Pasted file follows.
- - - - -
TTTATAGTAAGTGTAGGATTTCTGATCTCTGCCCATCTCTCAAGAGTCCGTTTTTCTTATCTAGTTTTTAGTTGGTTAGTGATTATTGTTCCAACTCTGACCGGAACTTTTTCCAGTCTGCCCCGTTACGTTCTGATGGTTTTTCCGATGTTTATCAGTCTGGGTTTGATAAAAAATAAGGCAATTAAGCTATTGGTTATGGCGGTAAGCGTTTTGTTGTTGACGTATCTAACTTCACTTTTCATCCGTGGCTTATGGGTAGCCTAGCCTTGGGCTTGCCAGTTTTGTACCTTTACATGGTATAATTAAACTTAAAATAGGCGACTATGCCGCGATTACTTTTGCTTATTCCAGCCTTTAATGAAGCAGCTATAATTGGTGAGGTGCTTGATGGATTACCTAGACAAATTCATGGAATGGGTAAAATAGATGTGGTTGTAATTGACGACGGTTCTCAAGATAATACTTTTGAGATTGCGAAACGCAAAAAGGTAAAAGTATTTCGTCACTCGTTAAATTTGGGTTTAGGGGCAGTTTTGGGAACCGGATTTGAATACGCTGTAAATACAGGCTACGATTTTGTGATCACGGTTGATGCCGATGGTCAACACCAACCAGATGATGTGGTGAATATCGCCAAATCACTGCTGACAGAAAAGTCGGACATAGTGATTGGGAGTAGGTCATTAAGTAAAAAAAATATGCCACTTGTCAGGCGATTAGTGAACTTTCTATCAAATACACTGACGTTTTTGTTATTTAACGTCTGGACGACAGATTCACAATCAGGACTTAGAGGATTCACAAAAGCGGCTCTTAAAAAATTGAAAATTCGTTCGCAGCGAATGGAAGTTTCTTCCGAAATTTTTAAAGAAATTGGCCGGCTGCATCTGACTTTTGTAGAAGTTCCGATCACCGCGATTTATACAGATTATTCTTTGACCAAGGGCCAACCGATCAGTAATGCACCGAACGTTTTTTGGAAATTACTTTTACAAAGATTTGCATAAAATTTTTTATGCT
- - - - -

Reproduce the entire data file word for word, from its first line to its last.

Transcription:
TTTATAGTAAGTGTAGGATTTCTGATCTCTGCCCATCTCTCAAGAGTCCGTTTTTCTTATCTAGTTTTTAGTTGGTTAGTGATTATTGTTCCAACTCTGACCGGAACTTTTTCCAGTCTGCCCCGTTACGTTCTGATGGTTTTTCCGATGTTTATCAGTCTGGGTTTGATAAAAAATAAGGCAATTAAGCTATTGGTTATGGCGGTAAGCGTTTTGTTGTTGACGTATCTAACTTCACTTTTCATCCGTGGCTTATGGGTAGCCTAGCCTTGGGCTTGCCAGTTTTGTACCTTTACATGGTATAATTAAACTTAAAATAGGCGACTATGCCGCGATTACTTTTGCTTATTCCAGCCTTTAATGAAGCAGCTATAATTGGTGAGGTGCTTGATGGATTACCTAGACAAATTCATGGAATGGGTAAAATAGATGTGGTTGTAATTGACGACGGTTCTCAAGATAATACTTTTGAGATTGCGAAACGCAAAAAGGTAAAAGTATTTCGTCACTCGTTAAATTTGGGTTTAGGGGCAGTTTTGGGAACCGGATTTGAATACGCTGTAAATACAGGCTACGATTTTGTGATCACGGTTGATGCCGATGGTCAACACCAACCAGATGATGTGGTGAATATCGCCAAATCACTGCTGACAGAAAAGTCGGACATAGTGATTGGGAGTAGGTCATTAAGTAAAAAAAATATGCCACTTGTCAGGCGATTAGTGAACTTTCTATCAAATACACTGACGTTTTTGTTATTTAACGTCTGGACGACAGATTCACAATCAGGACTTAGAGGATTCACAAAAGCGGCTCTTAAAAAATTGAAAATTCGTTCGCAGCGAATGGAAGTTTCTTCCGAAATTTTTAAAGAAATTGGCCGGCTGCATCTGACTTTTGTAGAAGTTCCGATCACCGCGATTTATACAGATTATTCTTTGACCAAGGGCCAACCGATCAGTAATGCACCGAACGTTTTTTGGAAATTACTTTTACAAAGATTTGCATAAAATTTTTTATGCT